With over 500 buildings and more than 5,000 acres of contiguous campus, ensuring excellence in every corner of Michigan State University takes the collective effort of every student, instructor and staff member. While leading programs and facilities are the foundation of quality education at MSU, it is up to all Spartans to continue inspiring positive change on campus in response to our most pressing issues. For Jamie Payne, Interior Designer at MSU Information Technology, the issues at hand were the lagging sustainability standards in MSU's Computer Center.

Built in 1947, the Computer Center was falling behind on a number of sustainable standards that are common across campus, such as electric hand-dryers in restrooms and desk-side recycling. During the last academic year, Payne began to evaluate the building and consider where changes could be made to improve practices.

"My motivation came from seeing that we had a lot more to do here," says Payne, "not only to make it a more sustainable environment, but to make it a healthier work environment. I think the two go hand-in-hand—if we want to see change, we need to make it happen."

Payne, with support from leadership, began to roll out a number of initiatives, many of which are still in progress at the Computer Center. One simple change involved increasing the number of recycling containers in the building, and ensuring they were placed strategically for convenient recycling. But other initiatives proved more challenging, such as the plan to reduce the staff's 20 microwaves and fridges down to one communal break room, and converting to desk-side recycling with mini landfill bins.

A photo of the added recycling bins near water coolers to further reduce plastic cup waste in the Computer Center.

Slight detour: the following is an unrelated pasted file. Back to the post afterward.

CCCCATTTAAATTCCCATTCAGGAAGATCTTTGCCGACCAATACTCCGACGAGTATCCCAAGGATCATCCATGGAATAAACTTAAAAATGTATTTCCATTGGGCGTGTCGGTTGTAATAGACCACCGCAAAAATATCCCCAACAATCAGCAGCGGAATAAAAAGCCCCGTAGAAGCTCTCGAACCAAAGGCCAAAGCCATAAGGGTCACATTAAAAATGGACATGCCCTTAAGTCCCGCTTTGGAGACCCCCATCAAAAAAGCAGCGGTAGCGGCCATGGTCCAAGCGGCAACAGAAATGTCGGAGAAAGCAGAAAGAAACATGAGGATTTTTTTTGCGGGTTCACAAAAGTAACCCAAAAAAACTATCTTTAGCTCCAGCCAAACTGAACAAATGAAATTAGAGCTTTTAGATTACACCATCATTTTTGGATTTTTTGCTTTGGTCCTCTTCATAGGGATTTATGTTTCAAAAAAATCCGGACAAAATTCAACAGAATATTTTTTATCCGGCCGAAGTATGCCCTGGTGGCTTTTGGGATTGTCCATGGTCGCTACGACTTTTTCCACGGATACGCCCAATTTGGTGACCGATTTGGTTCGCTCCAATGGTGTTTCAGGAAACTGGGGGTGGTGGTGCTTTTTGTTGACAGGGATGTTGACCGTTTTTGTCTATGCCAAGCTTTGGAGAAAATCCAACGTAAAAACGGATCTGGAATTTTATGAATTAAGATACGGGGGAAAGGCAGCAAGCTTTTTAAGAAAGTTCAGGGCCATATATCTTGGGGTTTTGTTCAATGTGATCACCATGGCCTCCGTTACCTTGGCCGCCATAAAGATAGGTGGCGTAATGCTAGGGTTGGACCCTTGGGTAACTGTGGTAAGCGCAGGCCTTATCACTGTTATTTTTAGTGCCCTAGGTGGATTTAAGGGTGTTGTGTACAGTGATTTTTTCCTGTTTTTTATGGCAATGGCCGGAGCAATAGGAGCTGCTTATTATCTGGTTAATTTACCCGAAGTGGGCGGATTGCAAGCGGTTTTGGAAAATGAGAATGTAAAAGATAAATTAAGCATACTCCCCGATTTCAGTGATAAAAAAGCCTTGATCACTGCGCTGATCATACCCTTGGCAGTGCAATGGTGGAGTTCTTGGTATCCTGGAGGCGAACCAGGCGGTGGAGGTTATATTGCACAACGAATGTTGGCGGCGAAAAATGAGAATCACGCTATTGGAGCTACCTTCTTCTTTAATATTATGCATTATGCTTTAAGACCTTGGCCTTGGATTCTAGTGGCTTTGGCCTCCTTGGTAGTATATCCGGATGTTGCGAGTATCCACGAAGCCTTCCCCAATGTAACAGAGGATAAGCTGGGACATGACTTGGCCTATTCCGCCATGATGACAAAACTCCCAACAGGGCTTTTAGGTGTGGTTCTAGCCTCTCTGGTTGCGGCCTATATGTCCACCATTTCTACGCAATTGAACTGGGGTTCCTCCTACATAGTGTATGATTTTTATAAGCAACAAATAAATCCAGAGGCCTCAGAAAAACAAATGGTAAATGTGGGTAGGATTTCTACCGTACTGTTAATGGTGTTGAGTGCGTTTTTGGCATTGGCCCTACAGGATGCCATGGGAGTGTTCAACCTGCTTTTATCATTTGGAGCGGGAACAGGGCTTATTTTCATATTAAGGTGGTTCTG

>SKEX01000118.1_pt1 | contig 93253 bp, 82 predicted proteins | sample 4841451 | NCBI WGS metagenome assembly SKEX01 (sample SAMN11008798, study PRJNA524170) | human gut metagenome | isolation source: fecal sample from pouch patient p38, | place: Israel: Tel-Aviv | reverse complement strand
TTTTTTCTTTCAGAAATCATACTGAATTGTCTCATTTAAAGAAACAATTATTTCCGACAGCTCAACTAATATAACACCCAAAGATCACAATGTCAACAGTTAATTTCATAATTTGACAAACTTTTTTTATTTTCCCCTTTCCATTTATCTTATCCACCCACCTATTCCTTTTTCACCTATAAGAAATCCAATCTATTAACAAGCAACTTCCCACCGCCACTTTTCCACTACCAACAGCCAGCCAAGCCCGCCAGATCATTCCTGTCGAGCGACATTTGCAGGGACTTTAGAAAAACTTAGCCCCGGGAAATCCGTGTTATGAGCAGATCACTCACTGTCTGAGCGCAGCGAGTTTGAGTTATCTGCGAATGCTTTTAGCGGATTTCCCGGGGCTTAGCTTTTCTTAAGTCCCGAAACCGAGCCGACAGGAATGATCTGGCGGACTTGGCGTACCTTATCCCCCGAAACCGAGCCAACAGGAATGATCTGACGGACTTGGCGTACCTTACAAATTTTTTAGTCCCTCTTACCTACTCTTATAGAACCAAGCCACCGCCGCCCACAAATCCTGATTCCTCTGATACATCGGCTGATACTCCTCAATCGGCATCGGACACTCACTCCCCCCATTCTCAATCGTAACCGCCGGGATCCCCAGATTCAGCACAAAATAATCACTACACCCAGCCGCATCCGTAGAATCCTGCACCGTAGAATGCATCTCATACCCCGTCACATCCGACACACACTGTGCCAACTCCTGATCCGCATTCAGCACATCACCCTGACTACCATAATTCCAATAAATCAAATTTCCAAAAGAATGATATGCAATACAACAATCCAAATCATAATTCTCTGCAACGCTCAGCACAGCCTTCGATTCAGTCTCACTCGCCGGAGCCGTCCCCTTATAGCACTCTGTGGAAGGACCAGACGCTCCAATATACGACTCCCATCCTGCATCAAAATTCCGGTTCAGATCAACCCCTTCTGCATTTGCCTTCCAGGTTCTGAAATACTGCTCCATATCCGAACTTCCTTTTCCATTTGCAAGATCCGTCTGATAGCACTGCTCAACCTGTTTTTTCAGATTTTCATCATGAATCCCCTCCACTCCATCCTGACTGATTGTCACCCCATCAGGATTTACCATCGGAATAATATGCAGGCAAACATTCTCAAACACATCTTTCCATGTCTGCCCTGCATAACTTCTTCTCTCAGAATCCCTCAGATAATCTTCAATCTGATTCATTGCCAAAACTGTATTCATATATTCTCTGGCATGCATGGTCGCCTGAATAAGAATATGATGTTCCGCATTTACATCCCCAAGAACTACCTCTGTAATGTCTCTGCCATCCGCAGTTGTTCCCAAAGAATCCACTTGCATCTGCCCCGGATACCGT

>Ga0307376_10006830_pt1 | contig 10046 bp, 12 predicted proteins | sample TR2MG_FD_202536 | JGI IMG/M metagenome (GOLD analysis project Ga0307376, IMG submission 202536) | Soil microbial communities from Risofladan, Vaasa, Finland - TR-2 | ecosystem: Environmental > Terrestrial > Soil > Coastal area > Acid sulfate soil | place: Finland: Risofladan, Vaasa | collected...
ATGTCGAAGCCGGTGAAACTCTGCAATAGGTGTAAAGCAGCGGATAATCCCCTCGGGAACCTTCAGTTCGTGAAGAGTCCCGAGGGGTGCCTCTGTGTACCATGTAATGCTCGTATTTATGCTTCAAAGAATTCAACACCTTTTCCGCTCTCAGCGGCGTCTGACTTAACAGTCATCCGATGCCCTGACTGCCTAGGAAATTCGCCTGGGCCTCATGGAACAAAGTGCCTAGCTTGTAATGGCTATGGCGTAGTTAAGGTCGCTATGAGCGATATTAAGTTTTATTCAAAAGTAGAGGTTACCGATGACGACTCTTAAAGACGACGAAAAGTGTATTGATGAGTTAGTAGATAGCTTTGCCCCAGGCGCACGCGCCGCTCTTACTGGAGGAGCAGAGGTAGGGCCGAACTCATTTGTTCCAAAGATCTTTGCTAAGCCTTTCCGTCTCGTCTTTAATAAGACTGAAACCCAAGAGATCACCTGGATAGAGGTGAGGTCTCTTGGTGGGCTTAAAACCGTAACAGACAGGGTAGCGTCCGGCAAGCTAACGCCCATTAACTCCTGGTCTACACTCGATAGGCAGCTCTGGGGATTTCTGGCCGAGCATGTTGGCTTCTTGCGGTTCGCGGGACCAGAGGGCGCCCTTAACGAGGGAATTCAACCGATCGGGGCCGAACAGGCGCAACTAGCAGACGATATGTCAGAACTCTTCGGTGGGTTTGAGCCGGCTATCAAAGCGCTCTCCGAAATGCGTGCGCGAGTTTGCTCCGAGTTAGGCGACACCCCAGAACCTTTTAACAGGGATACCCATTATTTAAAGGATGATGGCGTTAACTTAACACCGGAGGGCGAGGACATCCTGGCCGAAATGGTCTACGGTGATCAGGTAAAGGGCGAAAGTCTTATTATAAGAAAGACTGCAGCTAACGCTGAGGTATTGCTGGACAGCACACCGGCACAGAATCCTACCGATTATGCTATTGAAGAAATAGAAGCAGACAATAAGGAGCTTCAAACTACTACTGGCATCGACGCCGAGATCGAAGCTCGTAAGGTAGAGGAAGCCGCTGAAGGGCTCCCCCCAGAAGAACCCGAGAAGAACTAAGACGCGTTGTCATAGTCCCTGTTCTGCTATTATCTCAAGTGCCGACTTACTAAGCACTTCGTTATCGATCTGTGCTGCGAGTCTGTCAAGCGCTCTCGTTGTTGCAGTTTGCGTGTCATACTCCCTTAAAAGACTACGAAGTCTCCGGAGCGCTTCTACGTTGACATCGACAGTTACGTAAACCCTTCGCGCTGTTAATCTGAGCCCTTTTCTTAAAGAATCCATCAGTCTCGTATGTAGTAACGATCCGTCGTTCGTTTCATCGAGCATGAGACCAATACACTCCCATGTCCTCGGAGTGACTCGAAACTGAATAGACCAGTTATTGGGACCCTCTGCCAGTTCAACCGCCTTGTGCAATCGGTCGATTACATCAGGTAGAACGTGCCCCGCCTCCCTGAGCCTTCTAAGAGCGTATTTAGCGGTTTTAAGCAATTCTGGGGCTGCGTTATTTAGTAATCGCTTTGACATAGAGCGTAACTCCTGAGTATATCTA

Payne relayed that most staff in the Computer Center are receptive to the changes, and the most common roadblock is a lack of awareness on MSU's recycling practices and recycling availability. "I think this all comes down to educating people about what they can do and about the tools available to them," notes Payne. She is developing an onboarding package that will explain to new employees not only what their responsibilities are, but also how they can easily incorporate sustainability into their work habits.

Other changes, such as installing hand-dryers in restrooms, required Payne to reach out to MSU Infrastructure Planning and Facilities (IPF) for support. "It was an initiative by our department, so IPF funds a portion and we fund a portion," Payne explains, "but they are happy to do it, because paper towel and maintenance costs are reduced." Serving the entirety of MSU's expansive campus, IPF is constantly looking for opportunities to reduce costs through key energy savings—something that is especially difficult on a campus so large. Through these collaborations with staff, IPF can efficiently locate problem areas and help implement lasting solutions.

While we all come to MSU for different purposes, we are equally charged with maintaining the highest quality of excellence on campus. By serving as champions of our work spaces, classrooms and fellow Spartans, we all have the ability and responsibility to continue driving innovative change at MSU.

"To me, it seems that everything ties in with sustainability," says Payne, "as stewards of MSU, we should be standing behind what MSU is trying to implement." For her, the changes she led are an obvious, accessible method for improving the work environment, but it is individuals like her, who truly allow MSU to advance its mission of sustainability.